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February 07, 2012
Is There Really Such a Thing as a Broken Heart?
Yes, Loyola cardiologist says, but you won't die from it
MAYWOOD, Ill. -- On Valentine's Day, people who have been unlucky in love are sometimes said to suffering from a "broken heart."
It turns out that a broken heart is an actual medical condition. Broken heart syndrome occurs during highly stressful or emotional times, such as a painful breakup, the death of a spouse, the loss of a job or extreme anger, said Loyola University Health System cardiologist Dr. Binh An P. Phan.
Broken heart syndrome also is called stress cardiomyopathy. Symptoms are similar to those of a heart attack, including chest pain and difficulty breathing. The good news is that, over time, the symptoms go away. And unlike heart attack patients, people with broken heart syndrome do not suffer lasting damage to their hearts, Phan said.
"Most people will get better in a few weeks without medical treatment," Phan said.
During an extremely stressful event, the heart can be overwhelmed with a surge of adrenalin and other stress hormones. This can cause a narrowing of the arteries that supply blood to the heart. It's similar to what happens during a heart attack, when a blood clot in a coronary artery restricts blood supply to heart muscle. But unlike a heart attack, broken heart syndrome is reversible, Phan said.
But it's difficult to distinguish between broken heart syndrome and a heart attack, Phan said. Thus, if you experience symptoms such as chest pain and difficulty breathing, don't assume you're having broken heart syndrome -- call 911.
Phan is director of Loyola's new Preventive Cardiology and Lipid Program, which helps prevent heart attacks and other cardiac-related disorders and provides advanced treatment of cholesterol disorders.
Phan has received advanced fellowship training in cardiology and is a board-certified lipidologist. His special interests include lipidology (the study of cholesterol), preventive cardiology and noninvasive atherosclerosis imaging.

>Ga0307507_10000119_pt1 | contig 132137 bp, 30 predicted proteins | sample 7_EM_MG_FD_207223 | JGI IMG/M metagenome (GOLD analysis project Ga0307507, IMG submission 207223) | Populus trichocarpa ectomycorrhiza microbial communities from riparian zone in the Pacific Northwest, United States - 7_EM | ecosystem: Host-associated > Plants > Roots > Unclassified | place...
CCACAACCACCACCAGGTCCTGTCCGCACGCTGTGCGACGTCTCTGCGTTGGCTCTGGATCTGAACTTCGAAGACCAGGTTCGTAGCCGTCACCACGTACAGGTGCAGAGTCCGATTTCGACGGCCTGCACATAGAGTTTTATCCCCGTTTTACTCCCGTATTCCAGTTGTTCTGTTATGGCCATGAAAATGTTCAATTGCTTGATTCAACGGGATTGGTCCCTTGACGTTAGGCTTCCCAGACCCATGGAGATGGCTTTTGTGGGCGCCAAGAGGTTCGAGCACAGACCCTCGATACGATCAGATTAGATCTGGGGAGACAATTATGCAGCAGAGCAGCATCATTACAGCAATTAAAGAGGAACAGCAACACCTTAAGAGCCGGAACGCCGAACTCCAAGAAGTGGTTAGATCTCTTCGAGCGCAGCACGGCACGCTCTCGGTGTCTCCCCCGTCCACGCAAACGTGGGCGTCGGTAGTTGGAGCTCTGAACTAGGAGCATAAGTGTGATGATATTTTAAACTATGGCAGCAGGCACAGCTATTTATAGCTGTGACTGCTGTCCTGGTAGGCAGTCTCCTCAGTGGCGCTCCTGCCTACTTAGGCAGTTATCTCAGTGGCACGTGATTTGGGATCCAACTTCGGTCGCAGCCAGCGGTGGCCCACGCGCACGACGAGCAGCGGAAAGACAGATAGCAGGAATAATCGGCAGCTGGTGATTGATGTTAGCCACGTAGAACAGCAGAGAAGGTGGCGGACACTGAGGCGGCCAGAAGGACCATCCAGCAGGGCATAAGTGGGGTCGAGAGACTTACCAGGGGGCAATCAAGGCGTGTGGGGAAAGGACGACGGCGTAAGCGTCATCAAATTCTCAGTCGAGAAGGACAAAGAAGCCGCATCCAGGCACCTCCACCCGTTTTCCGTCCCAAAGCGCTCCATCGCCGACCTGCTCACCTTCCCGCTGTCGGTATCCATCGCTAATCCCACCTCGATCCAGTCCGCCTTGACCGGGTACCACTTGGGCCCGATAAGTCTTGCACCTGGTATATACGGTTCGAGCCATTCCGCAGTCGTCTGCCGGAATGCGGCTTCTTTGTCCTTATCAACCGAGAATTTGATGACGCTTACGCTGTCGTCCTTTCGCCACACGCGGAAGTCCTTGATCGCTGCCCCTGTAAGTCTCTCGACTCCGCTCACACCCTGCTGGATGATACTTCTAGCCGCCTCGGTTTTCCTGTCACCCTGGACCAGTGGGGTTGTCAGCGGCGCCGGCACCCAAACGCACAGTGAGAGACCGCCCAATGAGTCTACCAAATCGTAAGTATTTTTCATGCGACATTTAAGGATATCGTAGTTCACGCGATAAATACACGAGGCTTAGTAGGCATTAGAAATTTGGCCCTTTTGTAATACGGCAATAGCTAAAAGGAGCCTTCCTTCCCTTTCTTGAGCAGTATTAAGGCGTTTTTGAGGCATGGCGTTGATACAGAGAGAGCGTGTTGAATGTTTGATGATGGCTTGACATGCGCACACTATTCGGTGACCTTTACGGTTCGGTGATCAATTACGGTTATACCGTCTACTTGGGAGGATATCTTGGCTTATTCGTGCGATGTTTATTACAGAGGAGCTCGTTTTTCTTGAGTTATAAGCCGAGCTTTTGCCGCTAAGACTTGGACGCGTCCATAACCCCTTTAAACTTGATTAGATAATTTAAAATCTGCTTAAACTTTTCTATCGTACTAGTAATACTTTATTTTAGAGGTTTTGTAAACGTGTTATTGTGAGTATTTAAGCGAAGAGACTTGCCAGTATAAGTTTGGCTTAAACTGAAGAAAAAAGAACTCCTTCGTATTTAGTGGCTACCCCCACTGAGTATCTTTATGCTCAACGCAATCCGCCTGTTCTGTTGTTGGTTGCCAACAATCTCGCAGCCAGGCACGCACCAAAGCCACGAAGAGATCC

Loyola University Health System (LUHS) is a member of Trinity Health. Based in the western suburbs of Chicago, LUHS is a quaternary care system with a 61-acre main medical center campus, the 36-acre Gottlieb Memorial Hospital campus and more than 30 primary and specialty care facilities in Cook, Will and DuPage counties. The medical center campus is conveniently located in Maywood, 13 miles west of the Chicago Loop and 8 miles east of Oak Brook, Ill. The heart of the medical center campus is a 559-licensed-bed hospital that houses a Level 1 Trauma Center, a Burn Center and the Ronald McDonald® Children's Hospital of Loyola University Medical Center. Also on campus are the Cardinal Bernardin Cancer Center, Loyola Outpatient Center, Center for Heart & Vascular Medicine and Loyola Oral Health Center as well as the LUC Stritch School of Medicine, the LUC Marcella Niehoff School of Nursing and the Loyola Center for Fitness. Loyola's Gottlieb campus in Melrose Park includes the 255-licensed-bed community hospital, the Professional Office Building housing 150 private practice clinics, the Adult Day Care, the Gottlieb Center for Fitness, Loyola Center for Metabolic Surgery and Bariatric Care and the Loyola Cancer Care & Research at the Marjorie G. Weinberg Cancer Center at Melrose Park.